Terrapin Hill Harvest Festival
Sept. 6-9 at Terrapin Hill Farm, 3696 Mackville Rd. in Harrodsburg. $30-$50. Terrapinhillfarm.com/festival.
At the height of its late '70s heyday, George Clinton's renegade psychedelic funk band Funkadelic used the title of its then-current album to define not only the nature of the music that moved its members but the entire society in which they thrived: One Nation Under a Groove.
If you consider the music of percussionist Mickey Hart, that credo would have to be expanded. Given the ethnic traditions and multicultural makeup of his songs, bands and recordings, along with the continually progressive view he maintains to keep his music on the move, a more telling title might be One Planet Under a Groove.
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Why stop there? How about One Universe Under a Groove? Take a listen to any of his recordings — from international percussive summits like 1991's Planet Drum and 2008's Global Drum Project, both of which were Grammy winners, to more contemporary and eclectic outings like 1996's Mickey Hart's Mystery Box and the new Mysterium Tremendum. You will discover how Hart has found unified grooves for rhythms from down the block, around the globe and, seemingly, across the cosmos.
Of course, to many, Hart will always be half of the drumming duo that fueled, for nearly three decades, the Grateful Dead. And to be sure, Dead classics like West L.A. Fadeaway, Friend of the Devil and his own Fire on the Mountain, populate his current shows with the Mickey Hart Band. But so do newer tunes from Mysterium Tremendum, including Starlight Starbright and Let There Be Light, both of which are collaborations with longtime Dead lyricist Robert Hunter.
The Hart Band, one of the featured acts at this year's Terrapin Hill Harvest Festival in Harrodsburg, is something of a global community. Jam band enthusiasts forever fixated on the Dead undoubtedly have picked up on the fact that Hart has enlisted Widespread Panic bassist Dave Schools for Mysterium Tremendum as well as the current tour. But the band also includes Nigerian talking drum master Sikiru Adepoju, who has been a Hart ally since the late '70s.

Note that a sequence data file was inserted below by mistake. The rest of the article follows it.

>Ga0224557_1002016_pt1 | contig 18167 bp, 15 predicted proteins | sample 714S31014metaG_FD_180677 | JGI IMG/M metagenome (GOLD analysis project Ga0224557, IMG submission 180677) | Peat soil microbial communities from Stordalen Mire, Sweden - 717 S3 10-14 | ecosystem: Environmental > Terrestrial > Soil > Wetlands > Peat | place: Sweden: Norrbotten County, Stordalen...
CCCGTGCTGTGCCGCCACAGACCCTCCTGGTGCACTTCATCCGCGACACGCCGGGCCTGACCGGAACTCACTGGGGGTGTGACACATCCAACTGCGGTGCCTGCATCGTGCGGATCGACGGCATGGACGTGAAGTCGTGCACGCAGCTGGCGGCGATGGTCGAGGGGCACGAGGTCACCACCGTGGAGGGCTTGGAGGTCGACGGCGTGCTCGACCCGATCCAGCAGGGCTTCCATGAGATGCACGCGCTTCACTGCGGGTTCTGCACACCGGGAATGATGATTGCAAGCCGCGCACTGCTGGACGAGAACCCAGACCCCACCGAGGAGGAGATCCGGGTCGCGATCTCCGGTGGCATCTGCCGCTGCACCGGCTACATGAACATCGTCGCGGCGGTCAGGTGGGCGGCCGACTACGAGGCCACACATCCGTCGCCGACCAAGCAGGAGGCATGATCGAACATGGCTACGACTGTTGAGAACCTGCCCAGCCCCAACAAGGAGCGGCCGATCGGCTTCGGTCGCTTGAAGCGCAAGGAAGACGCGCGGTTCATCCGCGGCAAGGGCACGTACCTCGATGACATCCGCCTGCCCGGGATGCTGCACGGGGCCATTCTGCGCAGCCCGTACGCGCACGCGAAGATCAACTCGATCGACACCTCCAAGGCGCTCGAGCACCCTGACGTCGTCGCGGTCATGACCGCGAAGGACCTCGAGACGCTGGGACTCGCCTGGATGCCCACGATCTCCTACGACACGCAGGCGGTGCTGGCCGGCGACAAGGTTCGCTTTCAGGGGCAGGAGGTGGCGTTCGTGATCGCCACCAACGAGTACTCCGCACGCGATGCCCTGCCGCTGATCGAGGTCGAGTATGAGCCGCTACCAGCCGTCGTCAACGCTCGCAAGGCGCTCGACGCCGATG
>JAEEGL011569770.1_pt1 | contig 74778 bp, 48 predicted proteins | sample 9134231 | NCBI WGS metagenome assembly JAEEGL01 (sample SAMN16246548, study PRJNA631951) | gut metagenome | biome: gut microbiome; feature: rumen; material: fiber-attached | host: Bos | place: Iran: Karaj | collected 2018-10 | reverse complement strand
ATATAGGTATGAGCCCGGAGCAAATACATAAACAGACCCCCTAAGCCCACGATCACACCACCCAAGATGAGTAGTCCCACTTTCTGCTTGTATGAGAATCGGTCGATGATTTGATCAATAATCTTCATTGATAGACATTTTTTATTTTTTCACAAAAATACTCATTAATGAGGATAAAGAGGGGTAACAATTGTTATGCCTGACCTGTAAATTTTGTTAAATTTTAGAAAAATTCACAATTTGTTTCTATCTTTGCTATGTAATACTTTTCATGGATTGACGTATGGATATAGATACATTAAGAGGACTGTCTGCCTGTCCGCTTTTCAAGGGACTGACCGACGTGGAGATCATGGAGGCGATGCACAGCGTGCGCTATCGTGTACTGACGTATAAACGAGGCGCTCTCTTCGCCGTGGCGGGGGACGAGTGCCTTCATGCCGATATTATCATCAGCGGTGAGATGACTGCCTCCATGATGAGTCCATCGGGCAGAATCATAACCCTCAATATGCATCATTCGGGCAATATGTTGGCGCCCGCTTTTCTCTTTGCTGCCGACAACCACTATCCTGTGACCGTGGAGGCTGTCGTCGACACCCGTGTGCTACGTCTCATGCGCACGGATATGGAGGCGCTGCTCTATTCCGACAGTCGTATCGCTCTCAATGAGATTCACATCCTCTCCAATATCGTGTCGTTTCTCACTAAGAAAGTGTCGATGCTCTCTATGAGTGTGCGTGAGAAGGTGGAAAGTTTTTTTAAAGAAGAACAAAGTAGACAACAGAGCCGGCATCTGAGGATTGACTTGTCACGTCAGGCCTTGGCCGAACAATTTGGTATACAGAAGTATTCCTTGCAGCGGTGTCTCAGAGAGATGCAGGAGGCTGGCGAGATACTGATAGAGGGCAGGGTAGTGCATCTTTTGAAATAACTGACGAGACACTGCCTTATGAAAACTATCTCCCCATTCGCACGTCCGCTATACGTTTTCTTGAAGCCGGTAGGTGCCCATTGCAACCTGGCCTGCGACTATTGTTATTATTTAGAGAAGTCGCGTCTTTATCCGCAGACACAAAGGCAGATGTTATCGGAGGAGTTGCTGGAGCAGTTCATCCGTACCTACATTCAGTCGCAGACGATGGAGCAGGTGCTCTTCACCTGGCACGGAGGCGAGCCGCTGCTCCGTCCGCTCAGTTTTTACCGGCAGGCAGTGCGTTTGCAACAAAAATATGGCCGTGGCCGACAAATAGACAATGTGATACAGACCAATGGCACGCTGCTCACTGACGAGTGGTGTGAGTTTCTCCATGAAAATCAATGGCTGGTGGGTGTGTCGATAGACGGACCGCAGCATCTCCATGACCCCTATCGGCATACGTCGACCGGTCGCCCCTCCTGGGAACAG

The Mickey Hart Band, which performs about 9:30 p.m. Friday, unquestionably is the star attraction of the festival, but the weekend event also will play host to a number of other acclaimed jam-oriented acts, including Karl Denson's Tiny Universe; songwriter David Gans, who hosts the syndicated Grateful Dead Hour, heard locally at 9 p.m. Sundays on WUKY-91.3 FM; and the Michigan string band Greensky Bluegrass. Local and regional favorites like Born Cross Eyed, with Dark Star Orchestra drummer Dino English sitting in; The 23 String Band, and Rumpke Mountain Boys will fortify the bill.
For a full schedule of events and ticket options, go to Terrapinhillfarm.com/festival.
■ "When I should have stayed put, I was on the run," Chris Knight confesses during the home stretch of his fine new album Little Victories, which hits stores next week.
As you might surmise from that line, there is a level of restlessness within Little Victories, just as there is with all of the John Mellencamp-esque recordings the Slaughters, Ky., native has cooked up. But there is also a lighter, warmer cast to the songs, thanks to the complimentary production of Ray Kennedy and the contributions from a notable guest list. John Prine, Buddy Miller and Dan Baird all help out on the record.
On Friday, though, Knight will utilize only his road-tested band as he brings Little Victories to life at Buster's Billiards & Backroom, 899 Manchester Street. (9 p.m. $25. (859) 368-8871. Bustersbb.com.)
■ Summer isn't over yet, not if Robert Earl Keen, one of the Lone Star State's most consistently engaging songwriters, has anything to say about it. His 2011 album Ready for Confetti is a bona fide seasonal treat that, in its lighter moments, could pass for Jimmy Buffett, provided Margaritaville was somewhere in the Hill Country of Texas. But more sobering sagas such as I Gotta Go and Lay Down My Brother prove Keen remains, after nearly 30 years of making records, in an Americana class by himself. He performs Tuesday at the Grand Theatre, 308 St. Clair Street, Frankfort. (7:30 p.m. $25-$45. (502) 352-7469. Grandtheatrefrankfort.org.)
■ I have been yammering for years about the California Guitar Trio — about its extraordinary instrumental command, its wild stylistic variety (from classical to surf to prog) and its thoroughly unspoiled approach to performances. In short, the ensemble of Paul Richards, Bert Lams and Hideyo Moriya come recommended for any taste, age and temperament. At 8 p.m. Thursday, the trio returns for a free convocation concert at Berea College's Phelps Stokes Chapel. That's right: See the CGT for free. You really have no excuse for missing out. For more info, call (859) 985-3359 or got to Berea.edu/convocations.